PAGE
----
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Amazon is reportedly working on a new high-def music streaming service

Amazon high-def music

Just days after Amazon launched a free music streaming tier for Alexa-enabled devices, Music Business Worldwide has come forward with a report claiming that the technology company and online marketplace is preparing to debut a high-definition music streaming service as well. Expected to arrive in 2019, the service will exist alongside Amazon’s other streaming offerings, and should cost somewhere around $15 a month.

Sources with knowledge of Amazon’s plans say that the company has already reached a licensing deal with at least one major record label, and that discussions are ongoing with several other music rightsholders.

“It’s a better bit rate, better than CD quality,” said one source to MBW. “Amazon is working on it as we speak: they’re currently scoping out how much catalog they can get from everyone and how they’ll ingest it.”

Although Spotify has experimented with higher bit rates in the past, TIDAL is one of the few music services that has made high fidelity music a priority, offering a Hi-Fi subscription tier with lossless streams for $19.99, and a selection of “Master” quality recordings that are even better quality than what a CD can output.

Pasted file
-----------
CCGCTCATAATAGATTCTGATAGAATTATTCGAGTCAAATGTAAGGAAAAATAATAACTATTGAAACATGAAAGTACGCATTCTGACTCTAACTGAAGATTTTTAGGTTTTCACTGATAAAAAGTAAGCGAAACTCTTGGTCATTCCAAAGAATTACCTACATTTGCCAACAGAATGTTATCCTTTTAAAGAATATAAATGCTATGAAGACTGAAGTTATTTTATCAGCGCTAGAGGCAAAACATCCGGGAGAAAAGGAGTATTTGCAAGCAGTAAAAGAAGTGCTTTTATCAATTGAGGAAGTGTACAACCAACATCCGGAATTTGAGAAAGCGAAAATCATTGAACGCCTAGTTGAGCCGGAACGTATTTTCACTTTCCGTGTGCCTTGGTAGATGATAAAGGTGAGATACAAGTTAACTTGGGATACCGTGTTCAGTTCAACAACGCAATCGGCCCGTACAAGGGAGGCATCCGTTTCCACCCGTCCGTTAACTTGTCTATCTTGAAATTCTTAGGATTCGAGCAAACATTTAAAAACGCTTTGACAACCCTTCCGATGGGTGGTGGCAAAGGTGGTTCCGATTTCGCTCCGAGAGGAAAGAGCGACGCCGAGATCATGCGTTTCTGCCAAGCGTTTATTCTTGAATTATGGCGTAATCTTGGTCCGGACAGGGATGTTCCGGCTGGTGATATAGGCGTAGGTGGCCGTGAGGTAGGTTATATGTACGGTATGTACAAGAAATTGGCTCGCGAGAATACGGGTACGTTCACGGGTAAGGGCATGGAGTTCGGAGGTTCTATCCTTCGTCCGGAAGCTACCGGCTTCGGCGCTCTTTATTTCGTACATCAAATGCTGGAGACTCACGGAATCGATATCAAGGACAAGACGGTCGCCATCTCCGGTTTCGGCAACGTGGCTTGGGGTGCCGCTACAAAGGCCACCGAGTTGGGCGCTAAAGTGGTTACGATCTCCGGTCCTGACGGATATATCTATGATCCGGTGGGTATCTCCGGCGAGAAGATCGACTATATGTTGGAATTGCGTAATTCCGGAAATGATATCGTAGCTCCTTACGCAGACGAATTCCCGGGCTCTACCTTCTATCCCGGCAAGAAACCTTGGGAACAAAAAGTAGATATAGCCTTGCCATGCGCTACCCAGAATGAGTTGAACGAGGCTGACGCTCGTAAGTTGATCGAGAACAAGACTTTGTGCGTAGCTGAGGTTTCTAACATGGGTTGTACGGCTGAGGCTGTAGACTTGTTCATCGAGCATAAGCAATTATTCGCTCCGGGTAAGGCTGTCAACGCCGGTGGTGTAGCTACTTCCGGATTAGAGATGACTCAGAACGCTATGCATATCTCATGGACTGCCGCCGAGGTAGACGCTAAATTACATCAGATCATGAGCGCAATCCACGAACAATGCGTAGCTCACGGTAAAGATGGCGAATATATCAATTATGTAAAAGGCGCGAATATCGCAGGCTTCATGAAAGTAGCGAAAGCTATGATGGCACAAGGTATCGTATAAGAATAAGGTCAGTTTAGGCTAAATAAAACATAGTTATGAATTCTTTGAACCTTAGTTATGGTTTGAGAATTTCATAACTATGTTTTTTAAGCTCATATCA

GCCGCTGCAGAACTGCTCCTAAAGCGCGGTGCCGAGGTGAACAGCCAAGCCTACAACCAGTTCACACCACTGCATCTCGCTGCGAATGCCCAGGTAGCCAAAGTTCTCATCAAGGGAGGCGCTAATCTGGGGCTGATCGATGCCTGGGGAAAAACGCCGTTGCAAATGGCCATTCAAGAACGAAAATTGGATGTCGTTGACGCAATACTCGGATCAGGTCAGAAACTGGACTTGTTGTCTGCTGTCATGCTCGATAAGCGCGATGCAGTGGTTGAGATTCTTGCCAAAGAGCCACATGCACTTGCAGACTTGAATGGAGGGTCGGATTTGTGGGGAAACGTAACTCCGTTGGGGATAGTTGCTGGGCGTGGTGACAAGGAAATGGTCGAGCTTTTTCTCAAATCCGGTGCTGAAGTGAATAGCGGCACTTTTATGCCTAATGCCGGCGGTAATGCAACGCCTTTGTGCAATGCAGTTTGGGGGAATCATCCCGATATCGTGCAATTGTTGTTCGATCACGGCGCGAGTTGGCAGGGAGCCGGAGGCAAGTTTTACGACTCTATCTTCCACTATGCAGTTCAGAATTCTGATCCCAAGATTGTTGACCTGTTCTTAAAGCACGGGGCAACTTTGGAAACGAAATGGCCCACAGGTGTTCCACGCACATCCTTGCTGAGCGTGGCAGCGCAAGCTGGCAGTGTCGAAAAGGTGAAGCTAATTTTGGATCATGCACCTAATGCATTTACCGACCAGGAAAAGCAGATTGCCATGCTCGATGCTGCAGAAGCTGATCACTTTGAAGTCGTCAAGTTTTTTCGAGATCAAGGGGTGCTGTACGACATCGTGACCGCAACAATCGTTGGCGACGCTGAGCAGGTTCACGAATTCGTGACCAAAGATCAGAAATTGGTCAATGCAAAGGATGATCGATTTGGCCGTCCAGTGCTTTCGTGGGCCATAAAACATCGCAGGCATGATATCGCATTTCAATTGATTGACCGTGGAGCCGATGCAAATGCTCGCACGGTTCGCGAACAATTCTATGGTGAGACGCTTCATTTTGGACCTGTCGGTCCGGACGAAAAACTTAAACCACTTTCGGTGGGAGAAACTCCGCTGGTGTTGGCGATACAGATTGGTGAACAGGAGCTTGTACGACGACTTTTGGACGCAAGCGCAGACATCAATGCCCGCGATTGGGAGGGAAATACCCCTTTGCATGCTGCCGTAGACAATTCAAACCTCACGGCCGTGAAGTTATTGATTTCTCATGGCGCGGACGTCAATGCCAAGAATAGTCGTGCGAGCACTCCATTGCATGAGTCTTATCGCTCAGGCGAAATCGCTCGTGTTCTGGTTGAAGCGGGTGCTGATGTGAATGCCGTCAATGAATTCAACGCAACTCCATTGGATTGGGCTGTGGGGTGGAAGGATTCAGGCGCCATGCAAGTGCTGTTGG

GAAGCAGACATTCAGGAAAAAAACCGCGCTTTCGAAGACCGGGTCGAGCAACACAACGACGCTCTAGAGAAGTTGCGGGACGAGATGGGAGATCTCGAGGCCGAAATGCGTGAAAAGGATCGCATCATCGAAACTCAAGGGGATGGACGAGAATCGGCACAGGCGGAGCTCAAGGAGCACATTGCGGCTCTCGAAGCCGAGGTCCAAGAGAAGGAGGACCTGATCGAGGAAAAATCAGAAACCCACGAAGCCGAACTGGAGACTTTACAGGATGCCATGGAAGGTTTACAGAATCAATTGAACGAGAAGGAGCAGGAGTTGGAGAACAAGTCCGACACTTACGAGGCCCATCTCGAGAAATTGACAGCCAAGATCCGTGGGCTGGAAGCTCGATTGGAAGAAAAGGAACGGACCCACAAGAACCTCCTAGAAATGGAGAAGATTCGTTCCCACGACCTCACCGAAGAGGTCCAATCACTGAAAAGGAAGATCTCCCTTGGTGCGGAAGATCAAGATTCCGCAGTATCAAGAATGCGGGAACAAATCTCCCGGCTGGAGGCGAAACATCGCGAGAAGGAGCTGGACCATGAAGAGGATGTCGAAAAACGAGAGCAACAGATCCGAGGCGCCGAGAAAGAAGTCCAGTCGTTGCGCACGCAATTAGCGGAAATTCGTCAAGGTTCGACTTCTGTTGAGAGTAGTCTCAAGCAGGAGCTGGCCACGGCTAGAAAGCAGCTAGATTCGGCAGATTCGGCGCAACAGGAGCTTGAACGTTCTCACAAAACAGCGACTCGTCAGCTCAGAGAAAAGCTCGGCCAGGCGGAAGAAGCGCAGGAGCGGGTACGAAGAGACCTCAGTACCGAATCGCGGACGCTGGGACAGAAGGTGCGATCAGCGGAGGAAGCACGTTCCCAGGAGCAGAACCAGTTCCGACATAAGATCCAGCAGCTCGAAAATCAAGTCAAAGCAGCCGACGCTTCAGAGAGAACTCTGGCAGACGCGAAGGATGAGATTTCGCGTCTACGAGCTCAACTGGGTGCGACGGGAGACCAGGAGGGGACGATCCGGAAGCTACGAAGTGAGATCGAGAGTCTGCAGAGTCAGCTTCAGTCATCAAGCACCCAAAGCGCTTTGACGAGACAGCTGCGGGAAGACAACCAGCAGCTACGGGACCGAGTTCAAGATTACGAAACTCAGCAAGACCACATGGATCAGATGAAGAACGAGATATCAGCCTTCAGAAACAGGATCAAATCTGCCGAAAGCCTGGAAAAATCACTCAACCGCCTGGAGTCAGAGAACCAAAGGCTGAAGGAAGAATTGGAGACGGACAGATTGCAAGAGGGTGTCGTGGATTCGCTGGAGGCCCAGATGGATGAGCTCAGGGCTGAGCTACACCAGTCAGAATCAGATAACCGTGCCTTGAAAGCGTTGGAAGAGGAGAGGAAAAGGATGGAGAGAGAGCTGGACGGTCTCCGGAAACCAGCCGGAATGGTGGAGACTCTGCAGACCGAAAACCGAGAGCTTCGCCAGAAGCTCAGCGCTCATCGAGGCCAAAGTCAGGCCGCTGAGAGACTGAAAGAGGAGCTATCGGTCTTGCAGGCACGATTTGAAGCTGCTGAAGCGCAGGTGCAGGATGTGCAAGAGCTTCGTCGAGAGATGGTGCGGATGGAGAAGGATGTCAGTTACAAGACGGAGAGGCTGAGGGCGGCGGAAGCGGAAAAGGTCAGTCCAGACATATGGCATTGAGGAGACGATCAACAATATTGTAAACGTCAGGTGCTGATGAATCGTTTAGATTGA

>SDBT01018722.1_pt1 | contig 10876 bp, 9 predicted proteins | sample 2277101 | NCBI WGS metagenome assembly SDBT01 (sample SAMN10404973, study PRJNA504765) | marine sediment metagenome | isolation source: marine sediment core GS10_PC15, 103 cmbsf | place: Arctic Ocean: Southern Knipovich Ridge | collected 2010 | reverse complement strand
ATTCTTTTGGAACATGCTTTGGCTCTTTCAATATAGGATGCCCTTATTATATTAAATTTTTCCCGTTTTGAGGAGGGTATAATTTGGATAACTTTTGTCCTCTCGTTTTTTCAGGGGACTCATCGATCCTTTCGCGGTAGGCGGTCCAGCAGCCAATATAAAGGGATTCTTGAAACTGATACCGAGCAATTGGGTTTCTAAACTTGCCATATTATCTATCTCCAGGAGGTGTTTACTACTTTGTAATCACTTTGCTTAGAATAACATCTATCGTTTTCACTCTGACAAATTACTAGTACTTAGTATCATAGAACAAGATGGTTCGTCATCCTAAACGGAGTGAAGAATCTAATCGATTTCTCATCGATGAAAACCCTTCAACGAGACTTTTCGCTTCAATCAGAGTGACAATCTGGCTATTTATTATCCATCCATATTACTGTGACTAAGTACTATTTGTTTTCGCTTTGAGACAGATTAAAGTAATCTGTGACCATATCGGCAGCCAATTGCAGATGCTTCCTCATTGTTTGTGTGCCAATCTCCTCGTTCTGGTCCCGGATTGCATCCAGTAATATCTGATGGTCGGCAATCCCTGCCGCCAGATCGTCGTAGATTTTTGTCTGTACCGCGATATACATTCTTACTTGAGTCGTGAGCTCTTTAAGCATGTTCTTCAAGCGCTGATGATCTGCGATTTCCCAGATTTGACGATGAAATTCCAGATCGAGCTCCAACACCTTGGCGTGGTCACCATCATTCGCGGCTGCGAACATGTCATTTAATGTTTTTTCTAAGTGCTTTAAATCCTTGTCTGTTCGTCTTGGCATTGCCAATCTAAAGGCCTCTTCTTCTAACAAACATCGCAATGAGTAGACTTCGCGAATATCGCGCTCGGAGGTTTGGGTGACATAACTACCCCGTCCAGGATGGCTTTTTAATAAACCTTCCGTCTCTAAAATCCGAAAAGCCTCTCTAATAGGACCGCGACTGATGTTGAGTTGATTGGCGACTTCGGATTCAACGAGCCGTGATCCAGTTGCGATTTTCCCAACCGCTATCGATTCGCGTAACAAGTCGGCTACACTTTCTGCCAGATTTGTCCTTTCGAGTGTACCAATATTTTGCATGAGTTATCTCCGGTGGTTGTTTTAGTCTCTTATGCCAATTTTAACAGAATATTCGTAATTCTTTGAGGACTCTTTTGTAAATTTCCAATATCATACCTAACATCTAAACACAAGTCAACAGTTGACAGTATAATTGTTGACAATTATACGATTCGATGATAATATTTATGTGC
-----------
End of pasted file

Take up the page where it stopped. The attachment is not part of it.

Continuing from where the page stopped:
“Think about it: Amazon will have every tier of recorded music covered, from free streaming through to limited catalog via Prime, a full ‘Spotify rival’ in Music Unlimited and a hi-definition service – in addition to vinyl, CD, merch and more,” a source told MBW. “We haven’t seen anything near what they’re capable of in music yet.”

The source is right: No other company is offering such a wide range of options. If you’re a music fan, you will be able to get whatever you want from Amazon, whether it’s a limited selection of ad-supported songs, or a massive library of lossless recordings for a premium price. But the sheer number of services is far more confusing than it should be. If Amazon finds a way to consolidate all of its music streaming offerings, it will indeed be hard to beat.

Jacob started covering video games and technology in college as a hobby, but it quickly became clear to him that this was what he wanted to do for a living. He currently resides in New York writing for BGR. His previously published work can be found on TechHive, VentureBeat and Game Rant.

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